Organic integrity is under unprecedented attack from the Trump Administration’s Department of Agriculture (USDA), Congress, and those who would like to sell food as “organic” without following the stringent rules established for organic food production and labeling. The National Organic Standards Board (NOSB), established to represent the organic community in advising USDA on organic practices, will be voting on important issues, and your input is critical to that process. The NOSB meets twice yearly to consider issues including materials used in organic production and oversight of the National Organic Program within USDA.
Submit your comments at Regulations.gov!
Enforcement is a critical component to any standard setting program. Recent reports in the Washington Post have highlighted fraudulent activities by companies selling products as organic. While this activity is certainly deviant, it taints the organic label and, if not dealt with seriously, will become a bigger problem. The NOSB will consider motions at the Spring 2018 meeting that will stop this practice. Your voice is needed to make this happen!
Make your voice heard on this and other issues by submitting comments NOW on what materials and practices are allowed in organic production! An easy way to speak out is to go to the Beyond Pesticides website, find our positions, write your comments (using our summary –feel free to cut-and-paste our comments), and submit your comments on the government website. [For those not familiar with commenting on these critical organic integrity issues, because of the government public comment process, this action requires that you post your comments on the government’s ‘regulations.gov’ website. We have simplified this process through our Keeping Organic Strong webpage.]
Beyond Pesticides provides you with our positions, which you can use as the basis for your comments. Please feel free to develop your own comments or copy and paste ours. If you copy and paste our comments into regulations.gov, please begin your comment with a personal note of concern in order to reflect the importance of these issues to you as an organic consumer, farmer, or other concerned party.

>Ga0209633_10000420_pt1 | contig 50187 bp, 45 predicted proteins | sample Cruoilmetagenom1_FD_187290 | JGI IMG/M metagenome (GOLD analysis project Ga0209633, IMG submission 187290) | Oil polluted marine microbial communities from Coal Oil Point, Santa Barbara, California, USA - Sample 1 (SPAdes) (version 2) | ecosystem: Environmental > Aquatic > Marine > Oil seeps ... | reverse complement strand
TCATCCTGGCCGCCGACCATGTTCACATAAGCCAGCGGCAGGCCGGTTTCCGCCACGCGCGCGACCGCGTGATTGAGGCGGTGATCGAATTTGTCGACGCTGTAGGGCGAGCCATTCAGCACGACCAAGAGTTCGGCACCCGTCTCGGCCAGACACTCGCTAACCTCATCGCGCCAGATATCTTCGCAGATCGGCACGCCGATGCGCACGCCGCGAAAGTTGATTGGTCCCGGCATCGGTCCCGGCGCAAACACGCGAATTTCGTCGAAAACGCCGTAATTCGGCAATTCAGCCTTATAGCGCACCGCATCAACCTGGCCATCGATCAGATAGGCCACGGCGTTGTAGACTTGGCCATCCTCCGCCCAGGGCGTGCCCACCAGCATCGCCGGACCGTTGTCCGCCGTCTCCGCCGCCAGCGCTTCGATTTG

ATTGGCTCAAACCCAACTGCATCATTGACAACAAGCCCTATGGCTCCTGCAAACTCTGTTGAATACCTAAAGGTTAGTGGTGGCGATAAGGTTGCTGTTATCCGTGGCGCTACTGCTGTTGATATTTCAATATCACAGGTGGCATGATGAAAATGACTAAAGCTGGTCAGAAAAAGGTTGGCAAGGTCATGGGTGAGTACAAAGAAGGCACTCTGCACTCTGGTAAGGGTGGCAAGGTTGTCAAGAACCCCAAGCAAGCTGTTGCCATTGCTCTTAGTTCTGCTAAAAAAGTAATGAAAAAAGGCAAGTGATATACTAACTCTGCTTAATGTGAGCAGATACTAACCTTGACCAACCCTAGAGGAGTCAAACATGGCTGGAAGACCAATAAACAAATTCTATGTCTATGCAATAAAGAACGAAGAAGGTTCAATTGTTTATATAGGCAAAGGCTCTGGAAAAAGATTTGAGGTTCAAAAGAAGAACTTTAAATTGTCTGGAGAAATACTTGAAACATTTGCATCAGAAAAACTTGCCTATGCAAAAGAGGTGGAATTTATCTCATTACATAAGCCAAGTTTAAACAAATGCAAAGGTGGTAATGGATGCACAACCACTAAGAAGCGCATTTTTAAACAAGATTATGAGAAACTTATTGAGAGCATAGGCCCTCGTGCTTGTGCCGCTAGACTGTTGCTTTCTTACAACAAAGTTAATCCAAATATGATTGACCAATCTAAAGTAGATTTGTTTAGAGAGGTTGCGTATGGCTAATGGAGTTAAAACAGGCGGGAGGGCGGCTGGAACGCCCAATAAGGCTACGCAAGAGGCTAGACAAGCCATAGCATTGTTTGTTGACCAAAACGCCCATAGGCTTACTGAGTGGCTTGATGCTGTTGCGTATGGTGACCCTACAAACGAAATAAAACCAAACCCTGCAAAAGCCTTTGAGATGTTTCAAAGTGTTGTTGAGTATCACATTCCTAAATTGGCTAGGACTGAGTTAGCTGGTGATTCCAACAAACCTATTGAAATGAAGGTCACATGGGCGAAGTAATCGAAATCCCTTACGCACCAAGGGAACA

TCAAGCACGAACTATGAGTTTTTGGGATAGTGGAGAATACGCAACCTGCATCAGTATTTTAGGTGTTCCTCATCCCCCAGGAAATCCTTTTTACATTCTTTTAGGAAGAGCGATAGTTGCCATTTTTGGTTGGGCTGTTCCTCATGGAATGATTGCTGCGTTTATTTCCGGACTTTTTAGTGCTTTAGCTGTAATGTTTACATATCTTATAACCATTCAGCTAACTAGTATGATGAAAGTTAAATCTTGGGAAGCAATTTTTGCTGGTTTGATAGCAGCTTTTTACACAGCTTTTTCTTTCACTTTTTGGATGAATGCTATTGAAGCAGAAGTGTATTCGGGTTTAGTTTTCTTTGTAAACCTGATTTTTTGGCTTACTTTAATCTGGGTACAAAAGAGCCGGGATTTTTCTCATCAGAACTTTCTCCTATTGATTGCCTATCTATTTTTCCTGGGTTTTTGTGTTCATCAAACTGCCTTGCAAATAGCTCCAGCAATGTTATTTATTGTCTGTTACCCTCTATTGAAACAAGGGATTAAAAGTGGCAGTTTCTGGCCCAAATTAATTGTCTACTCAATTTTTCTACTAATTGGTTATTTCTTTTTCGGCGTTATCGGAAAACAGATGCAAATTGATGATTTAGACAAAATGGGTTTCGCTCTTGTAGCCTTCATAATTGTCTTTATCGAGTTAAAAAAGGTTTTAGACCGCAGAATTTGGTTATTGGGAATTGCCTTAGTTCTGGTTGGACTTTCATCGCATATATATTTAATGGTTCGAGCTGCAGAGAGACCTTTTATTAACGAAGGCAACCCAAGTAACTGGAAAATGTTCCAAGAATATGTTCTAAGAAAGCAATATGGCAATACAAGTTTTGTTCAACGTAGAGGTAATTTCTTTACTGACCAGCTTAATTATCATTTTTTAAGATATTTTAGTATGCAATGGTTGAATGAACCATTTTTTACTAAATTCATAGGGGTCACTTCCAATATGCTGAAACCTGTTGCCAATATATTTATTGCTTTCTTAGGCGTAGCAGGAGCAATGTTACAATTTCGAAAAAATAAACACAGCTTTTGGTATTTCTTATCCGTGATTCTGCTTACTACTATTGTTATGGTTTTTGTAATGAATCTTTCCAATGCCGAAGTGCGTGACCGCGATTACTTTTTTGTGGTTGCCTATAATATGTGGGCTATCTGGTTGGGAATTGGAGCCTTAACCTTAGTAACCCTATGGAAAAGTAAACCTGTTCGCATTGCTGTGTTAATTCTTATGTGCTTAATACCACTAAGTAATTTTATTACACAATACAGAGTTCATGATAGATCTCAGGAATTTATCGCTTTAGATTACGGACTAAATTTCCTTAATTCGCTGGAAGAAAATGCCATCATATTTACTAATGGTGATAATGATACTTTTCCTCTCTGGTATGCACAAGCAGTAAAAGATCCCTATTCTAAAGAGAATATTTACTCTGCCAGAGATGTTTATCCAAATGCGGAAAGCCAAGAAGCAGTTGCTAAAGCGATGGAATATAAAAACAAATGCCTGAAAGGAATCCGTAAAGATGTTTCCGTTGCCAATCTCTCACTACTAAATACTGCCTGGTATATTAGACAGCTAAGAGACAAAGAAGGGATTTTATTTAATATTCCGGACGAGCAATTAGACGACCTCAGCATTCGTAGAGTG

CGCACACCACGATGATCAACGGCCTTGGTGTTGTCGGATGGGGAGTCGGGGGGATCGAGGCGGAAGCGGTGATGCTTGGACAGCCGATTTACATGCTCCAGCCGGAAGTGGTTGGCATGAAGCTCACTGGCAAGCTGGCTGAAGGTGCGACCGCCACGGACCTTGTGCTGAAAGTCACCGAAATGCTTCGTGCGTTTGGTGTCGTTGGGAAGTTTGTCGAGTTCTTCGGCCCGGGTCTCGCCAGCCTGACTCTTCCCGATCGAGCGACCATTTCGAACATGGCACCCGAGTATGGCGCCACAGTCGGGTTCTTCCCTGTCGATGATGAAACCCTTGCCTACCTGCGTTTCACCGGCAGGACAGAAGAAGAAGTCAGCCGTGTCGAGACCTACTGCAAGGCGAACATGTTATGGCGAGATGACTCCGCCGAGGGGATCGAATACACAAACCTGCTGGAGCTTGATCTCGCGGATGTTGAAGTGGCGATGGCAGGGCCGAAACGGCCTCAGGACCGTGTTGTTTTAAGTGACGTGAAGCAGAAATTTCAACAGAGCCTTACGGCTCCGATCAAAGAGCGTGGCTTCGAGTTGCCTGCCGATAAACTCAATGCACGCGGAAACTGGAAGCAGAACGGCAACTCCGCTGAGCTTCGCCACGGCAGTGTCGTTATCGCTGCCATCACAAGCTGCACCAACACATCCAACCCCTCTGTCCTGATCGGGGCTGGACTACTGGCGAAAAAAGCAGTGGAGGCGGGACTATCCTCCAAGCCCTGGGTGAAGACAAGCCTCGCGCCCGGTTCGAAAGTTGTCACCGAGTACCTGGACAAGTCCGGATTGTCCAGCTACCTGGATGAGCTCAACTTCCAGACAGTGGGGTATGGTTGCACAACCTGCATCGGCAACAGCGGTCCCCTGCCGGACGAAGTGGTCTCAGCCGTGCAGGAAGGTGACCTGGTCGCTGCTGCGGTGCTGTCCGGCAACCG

We encourage anyone who feels strongly about any of these issues to claim a three-minute speaking slot at the NOSB webinars on April 17 and 19, 2018 or at the NOSB meeting in Tucson, Arizona on April 25. Registration closes April 4.
Some major issues being considered at the Spring meeting are:
Addressing Fraud in Organic Production: The fraud problem extends to both imported and domestically grown organic food. It is a problem whenever someone portrays as organic a product that does not meet the rigorous organic standards required to use the USDA organic label. Fraud hurts all sectors of the organic community –especially organic producers who follow the letter and spirit of the law and the consumers who depend on the market to provide organic food that meets organic standards. Fraud is a problem when crops that are grown with prohibited inputs, when livestock do not get the required access to pasture, and when organic crops are produced in artificial media.
The topic of inspector qualifications and training, listed separately on the NOSB agenda, is an integral part of fraud prevention. Regulations must be clear, so that they can be enforced. USDA’s National Organic Program (NOP) must have a will to enforce, whether the violator is large or small, foreign or domestic. The task facing the NOSB and NOP is to craft a multi-faceted strategy to prevent organic fraud.
Packaging Substances, including Bisphenol A (BPA): BPA should be eliminated from organic food packaging. At the same time, since some known alternatives to BPA may also present similar problems, the NOSB should approach the issue of food packaging in a comprehensive way. The NOSB’s Handling Subcommittee should ensure that packaging is a priority issue and request a scientific technical review of BPA and its alternatives, so that it can adopt the strongest most comprehensive packaging standard for organic food.
Eliminating Incentives to Convert Native Ecosystems to Organic Cropland: Unfortunately, the legal requirement to avoid the use of prohibited substances for three years before land can be certified organic produces an unintended incentive to convert important native habitat to organic farms. To protect native lands, the NOSB should pass the Certification, Accreditation, and Compliance subcommittee improved proposal. The details on implementing the proposal as part of farmers’ organic system plans should be worked out in cooperation with the Wild Farm Alliance.